Responding to a public interest litigation in the Supreme Court seeking greater urgency in the ongoing operation to rescue 15 miners trapped in an illegal coal mine in Meghalaya, the state government on January 3 produced an official letter as proof of its earnestness. Dated January 1, it was written by the district commissioner of East Jaintia Hills, where the mine is located, to the additional chief secretary. The letter’s subject line states that it is a request for “release of funds” for the rescue operation. The reason why it was submitted to the court is that it gives a summary of the rescue efforts since December 14, the day after the miners were trapped.

The summary compresses the rescue work from December 14 to December 24 – led by the National Disaster Response Force – into a single bullet point before detailing the arrival of support from Odisha’s fire brigade on December 28 and the Navy and Coal India the following day.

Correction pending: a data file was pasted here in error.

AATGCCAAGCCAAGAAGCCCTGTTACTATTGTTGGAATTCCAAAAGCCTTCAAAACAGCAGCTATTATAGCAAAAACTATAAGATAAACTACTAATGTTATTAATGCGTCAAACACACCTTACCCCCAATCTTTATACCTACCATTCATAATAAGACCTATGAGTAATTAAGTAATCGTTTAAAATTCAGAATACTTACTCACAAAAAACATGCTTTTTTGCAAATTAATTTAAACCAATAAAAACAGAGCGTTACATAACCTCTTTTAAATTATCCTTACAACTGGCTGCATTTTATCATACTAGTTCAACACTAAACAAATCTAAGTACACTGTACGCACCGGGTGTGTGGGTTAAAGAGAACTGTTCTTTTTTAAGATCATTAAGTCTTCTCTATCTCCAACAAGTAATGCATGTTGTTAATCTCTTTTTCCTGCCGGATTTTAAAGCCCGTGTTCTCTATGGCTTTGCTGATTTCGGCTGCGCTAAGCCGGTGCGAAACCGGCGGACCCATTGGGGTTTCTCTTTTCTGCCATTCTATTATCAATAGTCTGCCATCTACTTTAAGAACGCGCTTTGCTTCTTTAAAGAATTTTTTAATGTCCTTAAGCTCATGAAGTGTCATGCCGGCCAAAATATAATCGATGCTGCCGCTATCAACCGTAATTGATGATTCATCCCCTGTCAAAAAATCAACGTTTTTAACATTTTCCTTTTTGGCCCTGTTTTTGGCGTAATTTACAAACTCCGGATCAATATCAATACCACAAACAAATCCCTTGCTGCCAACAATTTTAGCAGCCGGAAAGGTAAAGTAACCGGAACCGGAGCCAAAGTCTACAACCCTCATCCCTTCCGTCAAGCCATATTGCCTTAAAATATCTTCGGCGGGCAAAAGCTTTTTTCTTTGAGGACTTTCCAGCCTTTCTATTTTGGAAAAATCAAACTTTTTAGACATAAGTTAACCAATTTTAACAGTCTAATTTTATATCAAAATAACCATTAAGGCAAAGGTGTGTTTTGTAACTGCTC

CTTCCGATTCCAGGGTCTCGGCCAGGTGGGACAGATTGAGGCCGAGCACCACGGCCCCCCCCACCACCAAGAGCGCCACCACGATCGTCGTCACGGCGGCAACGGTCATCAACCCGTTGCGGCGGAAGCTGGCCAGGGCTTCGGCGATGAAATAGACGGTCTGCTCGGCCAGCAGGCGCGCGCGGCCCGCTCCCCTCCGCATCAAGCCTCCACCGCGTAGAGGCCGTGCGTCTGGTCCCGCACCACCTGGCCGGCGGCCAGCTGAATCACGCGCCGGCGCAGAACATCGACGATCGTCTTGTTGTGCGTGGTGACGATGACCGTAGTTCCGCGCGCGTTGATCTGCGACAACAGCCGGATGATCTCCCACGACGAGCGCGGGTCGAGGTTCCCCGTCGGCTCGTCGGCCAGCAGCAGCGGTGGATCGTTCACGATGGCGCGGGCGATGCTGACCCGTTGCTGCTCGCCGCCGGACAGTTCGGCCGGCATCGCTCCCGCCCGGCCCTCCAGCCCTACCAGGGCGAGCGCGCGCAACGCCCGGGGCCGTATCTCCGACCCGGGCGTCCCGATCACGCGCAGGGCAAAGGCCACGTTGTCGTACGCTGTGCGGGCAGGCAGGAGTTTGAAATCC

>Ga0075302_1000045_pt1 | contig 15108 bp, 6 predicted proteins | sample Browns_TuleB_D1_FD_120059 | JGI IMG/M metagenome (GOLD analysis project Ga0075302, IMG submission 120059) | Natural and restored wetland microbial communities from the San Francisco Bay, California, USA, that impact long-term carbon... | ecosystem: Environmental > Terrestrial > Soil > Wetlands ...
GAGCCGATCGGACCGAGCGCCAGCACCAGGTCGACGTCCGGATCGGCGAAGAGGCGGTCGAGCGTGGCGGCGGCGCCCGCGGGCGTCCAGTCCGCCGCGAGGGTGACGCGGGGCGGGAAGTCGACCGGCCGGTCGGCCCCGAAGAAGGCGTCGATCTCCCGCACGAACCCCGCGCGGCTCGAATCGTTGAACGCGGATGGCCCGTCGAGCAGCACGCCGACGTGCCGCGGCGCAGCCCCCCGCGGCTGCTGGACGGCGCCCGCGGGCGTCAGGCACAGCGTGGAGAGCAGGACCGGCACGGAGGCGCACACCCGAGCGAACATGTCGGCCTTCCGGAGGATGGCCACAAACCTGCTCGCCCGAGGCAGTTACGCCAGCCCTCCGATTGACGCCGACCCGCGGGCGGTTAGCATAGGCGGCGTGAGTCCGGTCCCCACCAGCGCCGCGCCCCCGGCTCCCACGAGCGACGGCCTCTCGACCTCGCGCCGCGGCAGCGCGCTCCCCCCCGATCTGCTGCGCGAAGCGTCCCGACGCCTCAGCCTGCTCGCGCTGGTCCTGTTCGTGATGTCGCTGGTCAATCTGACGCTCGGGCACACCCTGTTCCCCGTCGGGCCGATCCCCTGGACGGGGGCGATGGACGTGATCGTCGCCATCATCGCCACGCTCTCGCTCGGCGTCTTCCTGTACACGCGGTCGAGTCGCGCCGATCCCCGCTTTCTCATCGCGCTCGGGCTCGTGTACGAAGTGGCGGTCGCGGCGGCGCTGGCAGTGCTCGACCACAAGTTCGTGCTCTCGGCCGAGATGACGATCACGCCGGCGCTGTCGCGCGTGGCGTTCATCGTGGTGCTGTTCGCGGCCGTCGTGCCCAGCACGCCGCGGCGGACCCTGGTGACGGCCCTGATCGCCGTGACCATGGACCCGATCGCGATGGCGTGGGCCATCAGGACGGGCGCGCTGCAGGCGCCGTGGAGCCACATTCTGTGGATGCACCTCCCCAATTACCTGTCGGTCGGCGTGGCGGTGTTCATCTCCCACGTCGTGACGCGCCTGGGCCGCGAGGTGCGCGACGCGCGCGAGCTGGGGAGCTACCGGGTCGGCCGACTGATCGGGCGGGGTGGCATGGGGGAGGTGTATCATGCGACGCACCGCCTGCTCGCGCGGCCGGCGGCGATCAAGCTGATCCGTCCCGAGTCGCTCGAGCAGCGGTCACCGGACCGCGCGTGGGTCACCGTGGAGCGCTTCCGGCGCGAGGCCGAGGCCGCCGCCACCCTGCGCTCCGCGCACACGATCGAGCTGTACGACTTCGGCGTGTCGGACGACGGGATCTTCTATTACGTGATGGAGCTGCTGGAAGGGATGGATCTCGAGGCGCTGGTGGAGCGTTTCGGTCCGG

This is disingenuous. For it’s the first 10 days, described in a single sentence in the letter, that are at the heart of the allegations of lackadaisical approach on part of the government. It’s this period that the petition complains about as well.

To get a clearer picture of what really transpired during those 10 days, spoke to several officials from various agencies involved in the operation. Based on these interviews, here’s a blow-by-blow account of what happened.

How it unfolded

After news reached the district administration on the evening of December 13 that over a dozen people were trapped in a flooded mine in Khloo Ryng Ksan forest in Nonkhleih, a team was sent to the spot almost immediately. The team made preliminary rescue efforts, a district official said, but soon realised it was beyond them given the depth of the water in the mineshaft.